You must first to found RX and TX wires, which is which? It depends. It better to look. Take wires out of circuit and measures with a voltmeter. That wire which gives 3.3V is TX wire and the other which doesn't give any voltage is RX. You can test the modem putting a resistor (about 330 ohms) to 3.3V and a led (cathode to TX) anode to 330 R. Then you can test sending a message to the modem. If the led blinks, you have found the right TX wire. The other is RX wire. You must have a valid SIM card. It is better to use 300 baud that it better to see the blink. If you have an oscilloscope, it it much easier.
 

graybeard

Joined Apr 10, 2012
28
I have read that AT&T has shut down their 2G GSM network in the US and will be shutting their 3G GSM network in February. The other. T-mobile and Verizon will e shutting theirs in 2022. What's happening in the rest of the world?
 

gdamorakis

Joined Jan 13, 2016
1
I have ofcourse connected the Tx and Rx of the module with Rx and Tx of the arduino, repectively.
Actually, I used a tutorial that uses a direct connection to the arduino. Note that this is actually our setup .kindly see the following link :
https://store.fut-electronics.com/p...-built-in-antenna?_pos=4&_sid=d897b42ba&_ss=r
I have already give it a clean supply of 5Vdc and up to 3 ampere current capability. But it still blinks every second.
I tried AT commands it sees networks but it does not connect to them.
1st Ensure that you have 2G GSM coverage.

2nd Remove PIN from SIM (use a mobile phone to do this). You can activate it later using AT commands through Arduino.

3rd Sometimes, the various PSU though thy are adequate to provide the needed Voltage/Current, do not provide them fast enough when the GSM module needs it. I have read somewhere that it is better to power the module by Lipo batteries.

For the module’s registration on a mobile provider (blink every 3 seconds) there is no need any connection to Arduino. But if arduino communicates with the module you can send (through Serial Monitor) the: AT+COPS=? (enter) (Check or Configure Operator Selection) to have the available mobile providers as a feedback from the module, even if it is not registered.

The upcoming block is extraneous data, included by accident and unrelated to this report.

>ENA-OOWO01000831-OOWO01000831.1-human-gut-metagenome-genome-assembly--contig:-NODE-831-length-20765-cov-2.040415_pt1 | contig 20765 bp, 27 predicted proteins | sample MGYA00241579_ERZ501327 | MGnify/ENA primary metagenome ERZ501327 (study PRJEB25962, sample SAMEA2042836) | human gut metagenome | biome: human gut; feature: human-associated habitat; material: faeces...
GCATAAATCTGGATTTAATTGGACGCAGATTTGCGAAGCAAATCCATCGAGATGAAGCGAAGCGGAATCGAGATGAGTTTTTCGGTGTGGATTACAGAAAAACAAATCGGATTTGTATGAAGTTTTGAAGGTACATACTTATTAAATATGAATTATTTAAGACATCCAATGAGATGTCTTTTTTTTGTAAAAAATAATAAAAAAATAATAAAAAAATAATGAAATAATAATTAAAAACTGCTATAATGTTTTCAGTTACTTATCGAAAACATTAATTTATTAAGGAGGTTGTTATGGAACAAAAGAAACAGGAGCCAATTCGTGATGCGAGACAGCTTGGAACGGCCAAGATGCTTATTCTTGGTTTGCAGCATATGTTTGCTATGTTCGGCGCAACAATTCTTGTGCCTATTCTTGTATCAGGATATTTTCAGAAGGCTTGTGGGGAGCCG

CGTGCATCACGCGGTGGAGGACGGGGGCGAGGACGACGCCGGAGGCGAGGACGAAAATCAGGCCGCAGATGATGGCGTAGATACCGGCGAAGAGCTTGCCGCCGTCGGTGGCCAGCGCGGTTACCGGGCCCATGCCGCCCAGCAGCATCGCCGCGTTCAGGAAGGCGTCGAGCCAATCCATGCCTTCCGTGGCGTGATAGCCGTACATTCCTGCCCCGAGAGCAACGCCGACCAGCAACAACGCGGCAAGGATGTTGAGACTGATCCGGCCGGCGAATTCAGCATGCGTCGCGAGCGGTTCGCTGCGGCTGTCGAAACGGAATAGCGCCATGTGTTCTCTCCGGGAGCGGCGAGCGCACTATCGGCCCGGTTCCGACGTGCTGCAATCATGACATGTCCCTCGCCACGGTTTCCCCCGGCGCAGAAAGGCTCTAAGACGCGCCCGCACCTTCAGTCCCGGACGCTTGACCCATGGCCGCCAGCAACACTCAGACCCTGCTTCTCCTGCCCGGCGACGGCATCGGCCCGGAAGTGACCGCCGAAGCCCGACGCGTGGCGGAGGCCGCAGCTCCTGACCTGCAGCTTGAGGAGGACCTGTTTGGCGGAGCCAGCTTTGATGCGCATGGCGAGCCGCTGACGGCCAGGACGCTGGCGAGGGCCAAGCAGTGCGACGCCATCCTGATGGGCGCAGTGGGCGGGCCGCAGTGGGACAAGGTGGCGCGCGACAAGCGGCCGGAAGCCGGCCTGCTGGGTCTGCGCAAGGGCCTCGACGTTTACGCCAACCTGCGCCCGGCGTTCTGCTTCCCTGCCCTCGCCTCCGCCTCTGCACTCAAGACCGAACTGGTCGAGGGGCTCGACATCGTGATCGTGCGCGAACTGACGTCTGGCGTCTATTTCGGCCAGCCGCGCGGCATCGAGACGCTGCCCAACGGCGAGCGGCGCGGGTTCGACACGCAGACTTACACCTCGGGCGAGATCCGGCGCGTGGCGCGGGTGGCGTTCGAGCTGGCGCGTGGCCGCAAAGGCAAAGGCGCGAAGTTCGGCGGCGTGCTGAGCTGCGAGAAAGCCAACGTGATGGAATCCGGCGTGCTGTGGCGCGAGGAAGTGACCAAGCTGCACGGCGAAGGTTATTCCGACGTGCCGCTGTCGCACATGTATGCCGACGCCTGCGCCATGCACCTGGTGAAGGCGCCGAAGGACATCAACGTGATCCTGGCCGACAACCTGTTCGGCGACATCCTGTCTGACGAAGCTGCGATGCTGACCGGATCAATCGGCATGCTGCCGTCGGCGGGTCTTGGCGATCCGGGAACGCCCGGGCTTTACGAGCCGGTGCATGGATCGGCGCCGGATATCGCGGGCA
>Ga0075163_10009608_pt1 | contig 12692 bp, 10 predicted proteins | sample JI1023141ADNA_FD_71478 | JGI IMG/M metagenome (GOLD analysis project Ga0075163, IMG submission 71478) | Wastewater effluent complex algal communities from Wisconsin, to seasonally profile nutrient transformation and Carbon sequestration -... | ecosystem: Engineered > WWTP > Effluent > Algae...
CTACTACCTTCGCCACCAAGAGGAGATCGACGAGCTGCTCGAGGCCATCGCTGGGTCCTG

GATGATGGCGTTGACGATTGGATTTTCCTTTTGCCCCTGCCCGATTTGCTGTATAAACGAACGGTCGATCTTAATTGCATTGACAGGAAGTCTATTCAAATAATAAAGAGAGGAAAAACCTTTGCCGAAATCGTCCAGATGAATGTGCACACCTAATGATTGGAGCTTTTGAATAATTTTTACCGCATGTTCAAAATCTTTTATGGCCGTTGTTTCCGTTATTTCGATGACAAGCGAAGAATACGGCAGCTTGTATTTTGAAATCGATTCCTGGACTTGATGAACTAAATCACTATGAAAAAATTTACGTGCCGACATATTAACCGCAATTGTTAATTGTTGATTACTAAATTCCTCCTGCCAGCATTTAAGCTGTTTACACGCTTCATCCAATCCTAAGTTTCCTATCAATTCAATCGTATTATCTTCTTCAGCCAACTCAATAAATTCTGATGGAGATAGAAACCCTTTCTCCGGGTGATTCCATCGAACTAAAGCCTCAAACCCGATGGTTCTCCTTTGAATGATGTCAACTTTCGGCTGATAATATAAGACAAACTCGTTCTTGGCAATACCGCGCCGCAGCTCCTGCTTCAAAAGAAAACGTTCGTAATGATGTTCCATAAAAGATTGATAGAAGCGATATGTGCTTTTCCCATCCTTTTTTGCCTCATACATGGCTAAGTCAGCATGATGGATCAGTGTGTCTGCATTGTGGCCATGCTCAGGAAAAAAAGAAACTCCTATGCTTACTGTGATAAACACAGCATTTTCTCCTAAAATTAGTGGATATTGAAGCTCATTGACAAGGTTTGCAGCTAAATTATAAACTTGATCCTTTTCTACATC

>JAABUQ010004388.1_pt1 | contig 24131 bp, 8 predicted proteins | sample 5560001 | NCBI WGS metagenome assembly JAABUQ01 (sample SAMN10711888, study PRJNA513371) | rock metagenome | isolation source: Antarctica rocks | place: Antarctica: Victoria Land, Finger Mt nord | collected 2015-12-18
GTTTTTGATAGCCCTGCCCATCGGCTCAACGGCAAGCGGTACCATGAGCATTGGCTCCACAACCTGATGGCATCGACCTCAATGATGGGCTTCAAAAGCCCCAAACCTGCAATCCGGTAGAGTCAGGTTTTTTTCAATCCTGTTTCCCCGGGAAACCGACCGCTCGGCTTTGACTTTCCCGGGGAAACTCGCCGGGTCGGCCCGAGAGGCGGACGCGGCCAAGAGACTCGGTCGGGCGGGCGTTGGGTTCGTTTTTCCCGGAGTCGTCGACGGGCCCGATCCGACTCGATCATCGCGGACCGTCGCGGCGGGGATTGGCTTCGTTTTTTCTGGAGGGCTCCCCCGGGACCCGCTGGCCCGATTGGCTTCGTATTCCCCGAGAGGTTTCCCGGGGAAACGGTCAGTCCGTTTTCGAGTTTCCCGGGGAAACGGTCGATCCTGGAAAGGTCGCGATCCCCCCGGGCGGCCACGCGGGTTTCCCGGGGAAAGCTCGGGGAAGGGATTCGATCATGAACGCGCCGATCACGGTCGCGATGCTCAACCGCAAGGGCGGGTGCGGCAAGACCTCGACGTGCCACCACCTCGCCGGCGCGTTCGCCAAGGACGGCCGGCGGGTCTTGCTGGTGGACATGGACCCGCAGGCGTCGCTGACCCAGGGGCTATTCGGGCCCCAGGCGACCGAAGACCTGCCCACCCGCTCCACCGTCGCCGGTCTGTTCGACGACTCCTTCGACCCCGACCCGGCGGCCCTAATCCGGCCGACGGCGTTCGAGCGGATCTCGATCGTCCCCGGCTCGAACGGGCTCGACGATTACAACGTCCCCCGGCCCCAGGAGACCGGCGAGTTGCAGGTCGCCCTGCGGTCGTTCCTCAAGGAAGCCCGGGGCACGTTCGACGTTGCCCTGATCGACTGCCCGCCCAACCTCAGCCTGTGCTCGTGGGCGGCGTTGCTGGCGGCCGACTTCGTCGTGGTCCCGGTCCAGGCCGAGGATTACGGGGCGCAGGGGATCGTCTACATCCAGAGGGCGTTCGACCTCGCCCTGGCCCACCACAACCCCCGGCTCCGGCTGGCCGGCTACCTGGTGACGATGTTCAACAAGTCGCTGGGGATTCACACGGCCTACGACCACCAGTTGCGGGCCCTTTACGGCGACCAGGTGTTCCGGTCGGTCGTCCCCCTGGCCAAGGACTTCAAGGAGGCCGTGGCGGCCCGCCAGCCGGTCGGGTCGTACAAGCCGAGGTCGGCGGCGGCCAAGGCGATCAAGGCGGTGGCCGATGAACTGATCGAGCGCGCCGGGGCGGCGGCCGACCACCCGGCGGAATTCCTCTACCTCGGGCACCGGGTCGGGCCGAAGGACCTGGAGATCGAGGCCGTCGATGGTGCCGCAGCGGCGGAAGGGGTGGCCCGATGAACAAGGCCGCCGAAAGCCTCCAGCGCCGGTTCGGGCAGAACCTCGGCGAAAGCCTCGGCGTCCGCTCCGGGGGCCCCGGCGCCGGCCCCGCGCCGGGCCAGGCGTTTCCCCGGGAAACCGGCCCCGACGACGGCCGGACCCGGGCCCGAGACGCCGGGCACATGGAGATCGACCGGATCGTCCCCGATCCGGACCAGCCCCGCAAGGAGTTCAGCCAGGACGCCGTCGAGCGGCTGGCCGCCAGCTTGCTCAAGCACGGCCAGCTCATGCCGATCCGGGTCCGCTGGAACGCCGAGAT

I use this module, occasionally, for educational purposes. I use laboratory PSU to power it. I face frequent disconnecting conditions, especially on incoming calls (during ringing), or when I try to send an SMS.
 

timm27

Joined Dec 11, 2020
8
In most of Europe - including the UK - there are many 2G Networks still operating, but the focus in on machine-to machine communications mostly using SMS. However, if there is a network that is active the device will find it and will at least try to register on-to the network. So you need to check what bands the device supports and whether there is local service on that band. The next thing you will need to check is whether the SIM in your device is valid on the local network and has credit needed for a connection.

The SIM800C supports the US 850/1900 and the 3GPP 900/1800 MHz bands. I think you may need to select the operating band and the network operator identity to help; the device find and connect to the band available in your location. If you have an old 'unlocked' 2G GSM handset you could put your SIM into that to check there is a local network.

SimCom have a lot of product data on their website. www.simcom.com/product/SIM800C. You will need to register for an account, to be able to download anything.
 

pleriche

Joined Oct 29, 2017
55
Whether or not you have a 2G network available, the module should at least responf "OK" to the first AT command, and your code should reflect that to the Arduino. Can you confirm that with the Arduino serial monitor running (at 9600 baud), you first see the
"Initializing..." message then the "OK". That will not only positively confirm that you have TX connected to the module's RX and vice versa, and also that you haven't blown up the module's serial interface with a 5V signal it's not able to cope with.
 
Top